But... I've finally found a polish that will keep on my fingernails! I discovered Julep by accident, when my friend Jennifer had posted about them on Facebook. I took the Julep Maven quiz to find out which style I was and signed up, getting my first box for free (I paid only $3.99 for shipping) since Julep sent me a coupon. Since their polish retails for $14.99 per bottle and their beauty products are often $20+, to get two bottles of polish and one beauty product for the cost of shipping was a deal. It took forever for my box to arrive, something like two weeks, but the colors inside were absolutely gorgeous. My style is "Bombshell" and in the starter box I got an orange polish, a gold glitter, and the 4 oz. Mint Condition Pedi Creme.

This was my first box. I say first because, after I realized how much I love their polish and products, I ordered the Mystery Box mid-month with $9.99 worth of mystery add-ons--I think the total price for those was about $50 (then I ordered two other polishes, which raised the cost). Check this out...

There's something like 12 polishes in there, a box of facial stuff you can't actually see, a hand & cuticle stick, and the rock star hand scrub & cream. This stuff is an addiction, I'm telling you. This month, I'm getting the October "Bombshell box" with a polish called "Casper," which is a glow in the dark polish. I can't wait for them to come.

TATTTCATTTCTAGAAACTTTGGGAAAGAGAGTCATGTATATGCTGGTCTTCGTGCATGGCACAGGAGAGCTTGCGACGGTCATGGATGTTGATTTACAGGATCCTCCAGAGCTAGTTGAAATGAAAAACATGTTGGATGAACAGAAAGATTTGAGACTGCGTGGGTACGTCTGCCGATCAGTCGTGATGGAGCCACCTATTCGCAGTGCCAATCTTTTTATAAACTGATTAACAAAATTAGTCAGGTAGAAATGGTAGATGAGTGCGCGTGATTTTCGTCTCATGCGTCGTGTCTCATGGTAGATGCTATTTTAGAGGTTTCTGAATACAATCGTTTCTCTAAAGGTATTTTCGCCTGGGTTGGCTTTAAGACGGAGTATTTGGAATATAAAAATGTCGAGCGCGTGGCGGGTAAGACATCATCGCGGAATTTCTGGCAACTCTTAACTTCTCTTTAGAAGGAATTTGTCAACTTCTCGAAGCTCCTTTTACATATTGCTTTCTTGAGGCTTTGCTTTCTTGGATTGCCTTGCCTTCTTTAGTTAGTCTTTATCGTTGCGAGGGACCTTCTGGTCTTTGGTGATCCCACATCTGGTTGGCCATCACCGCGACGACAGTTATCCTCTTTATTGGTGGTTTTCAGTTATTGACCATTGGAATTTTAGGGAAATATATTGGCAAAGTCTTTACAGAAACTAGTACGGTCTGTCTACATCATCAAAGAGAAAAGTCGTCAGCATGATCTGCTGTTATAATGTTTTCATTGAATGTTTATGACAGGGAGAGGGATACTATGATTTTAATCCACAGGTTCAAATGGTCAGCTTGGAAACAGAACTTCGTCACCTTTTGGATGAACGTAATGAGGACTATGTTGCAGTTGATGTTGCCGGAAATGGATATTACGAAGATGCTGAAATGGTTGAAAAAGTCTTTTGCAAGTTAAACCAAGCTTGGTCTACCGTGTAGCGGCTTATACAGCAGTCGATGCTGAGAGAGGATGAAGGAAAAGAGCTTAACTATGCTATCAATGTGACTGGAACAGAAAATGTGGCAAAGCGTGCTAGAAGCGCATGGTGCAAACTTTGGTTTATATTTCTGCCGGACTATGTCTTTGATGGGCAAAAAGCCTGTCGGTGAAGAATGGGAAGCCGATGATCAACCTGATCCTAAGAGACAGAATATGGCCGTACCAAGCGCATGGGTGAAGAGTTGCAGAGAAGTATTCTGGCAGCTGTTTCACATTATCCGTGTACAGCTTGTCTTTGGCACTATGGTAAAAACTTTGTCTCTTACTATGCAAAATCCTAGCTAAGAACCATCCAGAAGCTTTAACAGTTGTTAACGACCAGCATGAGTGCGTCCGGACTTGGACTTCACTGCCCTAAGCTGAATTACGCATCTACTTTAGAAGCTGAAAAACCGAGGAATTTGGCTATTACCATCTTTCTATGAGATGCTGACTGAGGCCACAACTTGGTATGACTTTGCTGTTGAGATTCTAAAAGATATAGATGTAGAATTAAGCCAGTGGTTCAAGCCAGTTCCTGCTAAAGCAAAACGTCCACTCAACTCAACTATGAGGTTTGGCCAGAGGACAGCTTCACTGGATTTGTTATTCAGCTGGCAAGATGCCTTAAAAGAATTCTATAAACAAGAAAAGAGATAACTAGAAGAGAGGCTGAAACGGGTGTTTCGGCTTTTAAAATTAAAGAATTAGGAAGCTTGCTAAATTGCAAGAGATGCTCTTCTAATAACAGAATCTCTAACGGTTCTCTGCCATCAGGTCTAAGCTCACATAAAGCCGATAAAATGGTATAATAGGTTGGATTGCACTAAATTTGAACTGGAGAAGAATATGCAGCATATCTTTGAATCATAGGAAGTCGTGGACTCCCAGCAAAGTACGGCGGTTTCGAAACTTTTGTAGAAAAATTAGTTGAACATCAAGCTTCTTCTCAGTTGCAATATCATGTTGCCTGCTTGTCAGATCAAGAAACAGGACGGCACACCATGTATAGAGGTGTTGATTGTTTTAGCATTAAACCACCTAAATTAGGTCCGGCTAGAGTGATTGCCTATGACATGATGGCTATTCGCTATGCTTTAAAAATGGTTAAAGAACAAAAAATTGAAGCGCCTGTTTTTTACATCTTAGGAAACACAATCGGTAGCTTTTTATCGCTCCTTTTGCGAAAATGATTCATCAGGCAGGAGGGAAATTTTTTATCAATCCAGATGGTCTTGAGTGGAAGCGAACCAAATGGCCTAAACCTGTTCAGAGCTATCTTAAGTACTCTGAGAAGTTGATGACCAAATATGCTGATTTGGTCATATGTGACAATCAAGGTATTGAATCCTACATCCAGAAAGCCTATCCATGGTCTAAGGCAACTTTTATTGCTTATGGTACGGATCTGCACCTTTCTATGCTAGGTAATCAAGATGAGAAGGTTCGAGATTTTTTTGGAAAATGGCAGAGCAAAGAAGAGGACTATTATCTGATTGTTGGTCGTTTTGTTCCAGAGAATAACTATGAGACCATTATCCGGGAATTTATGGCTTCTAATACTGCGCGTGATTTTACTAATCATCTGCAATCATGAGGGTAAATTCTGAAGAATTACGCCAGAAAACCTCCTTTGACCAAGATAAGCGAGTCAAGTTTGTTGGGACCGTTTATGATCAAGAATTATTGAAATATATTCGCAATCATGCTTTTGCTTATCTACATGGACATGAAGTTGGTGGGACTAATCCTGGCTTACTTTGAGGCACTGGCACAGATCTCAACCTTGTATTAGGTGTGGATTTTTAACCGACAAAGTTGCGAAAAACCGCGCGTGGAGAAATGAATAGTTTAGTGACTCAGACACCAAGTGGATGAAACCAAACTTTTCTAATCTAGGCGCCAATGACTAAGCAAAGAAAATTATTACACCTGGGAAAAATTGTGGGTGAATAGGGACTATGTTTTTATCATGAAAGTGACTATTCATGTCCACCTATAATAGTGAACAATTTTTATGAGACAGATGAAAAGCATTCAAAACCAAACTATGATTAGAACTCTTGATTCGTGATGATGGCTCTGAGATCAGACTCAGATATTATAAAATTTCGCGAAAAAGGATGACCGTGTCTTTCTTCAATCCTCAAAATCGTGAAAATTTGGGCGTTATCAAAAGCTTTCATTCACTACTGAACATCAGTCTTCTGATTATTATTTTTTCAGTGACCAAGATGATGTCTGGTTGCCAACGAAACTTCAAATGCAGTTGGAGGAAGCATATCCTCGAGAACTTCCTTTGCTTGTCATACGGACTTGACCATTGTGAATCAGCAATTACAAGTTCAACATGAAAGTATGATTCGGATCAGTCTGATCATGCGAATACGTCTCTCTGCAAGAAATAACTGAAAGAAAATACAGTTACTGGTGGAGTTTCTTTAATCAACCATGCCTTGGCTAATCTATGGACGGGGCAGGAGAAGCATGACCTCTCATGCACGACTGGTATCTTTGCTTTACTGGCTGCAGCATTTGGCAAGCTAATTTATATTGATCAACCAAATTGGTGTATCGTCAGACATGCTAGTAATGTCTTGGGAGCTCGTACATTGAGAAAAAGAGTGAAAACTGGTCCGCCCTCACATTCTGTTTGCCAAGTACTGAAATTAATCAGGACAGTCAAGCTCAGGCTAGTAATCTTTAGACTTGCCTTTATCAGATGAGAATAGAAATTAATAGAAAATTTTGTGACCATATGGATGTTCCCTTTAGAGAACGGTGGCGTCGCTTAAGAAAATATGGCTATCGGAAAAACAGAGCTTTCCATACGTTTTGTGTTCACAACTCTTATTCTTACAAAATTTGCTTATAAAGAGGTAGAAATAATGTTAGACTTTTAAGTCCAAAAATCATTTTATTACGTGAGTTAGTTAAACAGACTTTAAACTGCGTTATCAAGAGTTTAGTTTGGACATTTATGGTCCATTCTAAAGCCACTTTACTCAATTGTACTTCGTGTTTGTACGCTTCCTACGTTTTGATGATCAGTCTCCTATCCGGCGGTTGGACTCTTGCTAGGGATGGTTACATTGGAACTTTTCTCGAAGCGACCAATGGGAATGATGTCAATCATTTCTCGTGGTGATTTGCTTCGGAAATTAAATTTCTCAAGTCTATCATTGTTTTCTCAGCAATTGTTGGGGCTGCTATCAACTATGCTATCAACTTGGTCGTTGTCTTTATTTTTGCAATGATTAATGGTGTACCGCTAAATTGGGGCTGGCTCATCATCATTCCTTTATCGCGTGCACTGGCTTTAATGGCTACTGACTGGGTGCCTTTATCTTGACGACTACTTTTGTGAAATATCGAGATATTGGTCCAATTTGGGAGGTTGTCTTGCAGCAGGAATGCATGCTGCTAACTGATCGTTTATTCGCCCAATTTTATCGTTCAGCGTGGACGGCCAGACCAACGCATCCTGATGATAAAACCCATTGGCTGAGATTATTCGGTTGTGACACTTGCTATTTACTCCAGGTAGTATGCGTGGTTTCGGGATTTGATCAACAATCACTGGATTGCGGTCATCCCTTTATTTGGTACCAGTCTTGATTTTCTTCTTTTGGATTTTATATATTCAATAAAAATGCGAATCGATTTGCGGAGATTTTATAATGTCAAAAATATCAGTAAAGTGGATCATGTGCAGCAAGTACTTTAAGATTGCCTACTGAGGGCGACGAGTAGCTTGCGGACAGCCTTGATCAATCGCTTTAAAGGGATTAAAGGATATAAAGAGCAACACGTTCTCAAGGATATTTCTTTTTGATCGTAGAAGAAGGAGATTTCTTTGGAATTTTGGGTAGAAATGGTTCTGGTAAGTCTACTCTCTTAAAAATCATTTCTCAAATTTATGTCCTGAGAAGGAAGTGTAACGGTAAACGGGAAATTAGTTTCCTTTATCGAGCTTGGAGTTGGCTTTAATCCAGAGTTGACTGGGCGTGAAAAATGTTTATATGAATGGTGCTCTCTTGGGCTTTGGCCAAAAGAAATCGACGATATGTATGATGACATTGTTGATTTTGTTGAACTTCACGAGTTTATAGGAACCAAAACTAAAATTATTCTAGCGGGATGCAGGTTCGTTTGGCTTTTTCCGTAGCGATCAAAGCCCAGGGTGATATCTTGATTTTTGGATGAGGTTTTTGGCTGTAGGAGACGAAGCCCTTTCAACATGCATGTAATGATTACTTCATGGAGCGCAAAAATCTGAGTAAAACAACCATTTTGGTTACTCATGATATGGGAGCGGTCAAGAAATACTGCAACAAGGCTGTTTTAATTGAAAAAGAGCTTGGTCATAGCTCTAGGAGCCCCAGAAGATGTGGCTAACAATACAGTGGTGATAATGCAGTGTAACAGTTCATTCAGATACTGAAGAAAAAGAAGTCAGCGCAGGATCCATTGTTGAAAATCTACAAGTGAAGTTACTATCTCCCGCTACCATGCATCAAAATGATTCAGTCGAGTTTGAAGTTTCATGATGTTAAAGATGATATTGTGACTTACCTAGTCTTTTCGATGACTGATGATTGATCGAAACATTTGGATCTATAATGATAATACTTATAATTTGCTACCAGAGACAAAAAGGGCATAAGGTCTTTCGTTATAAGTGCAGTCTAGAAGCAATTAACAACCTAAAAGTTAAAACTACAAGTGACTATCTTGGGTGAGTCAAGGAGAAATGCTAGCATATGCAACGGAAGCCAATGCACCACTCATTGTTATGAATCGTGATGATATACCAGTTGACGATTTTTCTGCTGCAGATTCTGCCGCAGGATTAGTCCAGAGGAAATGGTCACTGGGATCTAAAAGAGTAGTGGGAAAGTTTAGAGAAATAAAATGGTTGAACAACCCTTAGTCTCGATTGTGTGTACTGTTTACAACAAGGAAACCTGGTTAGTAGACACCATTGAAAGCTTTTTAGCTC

But, since I've been getting these boxes, which are $20 per month, I've been doing some experimenting with my nails. Unfortunately, I don't have pretty nails, in general. They're a weird almost square shape and won't grow worth a darn. When they do grow, they just break and peel. It's irritating, but I'm coping. So far, I've tried a few styles, but the one I did today is my favorite. It's a silver polish called "Amity," made by Julep, with a Pure Ice color called "Tame Me Now." I think it came out pretty good for a first attempt at ombre...

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What do you think? I shake a little bit, so pardon the slight blurriness. In addition to the above mentioned colors, I use Revlon #005 base coat, Julep Freedom top coat, and Essie apricot cuticle oil. This is my first fall look. I chose the silver polish for the base color because the orange glitter has silver flecks. This picture doesn't much do it justice. I'm very happy with it. I think glitter in a clear base is the easiest to ombre. I once tried ombre with solid colors and it did not come out well--I only did one nail before I gave up on that attempt. Fortunately, I have lots of different glitters, so I'll probably be doing this look more often.

Another look I attempted, using two Julep polishes, "Karmen" and "Tatiana," is this one...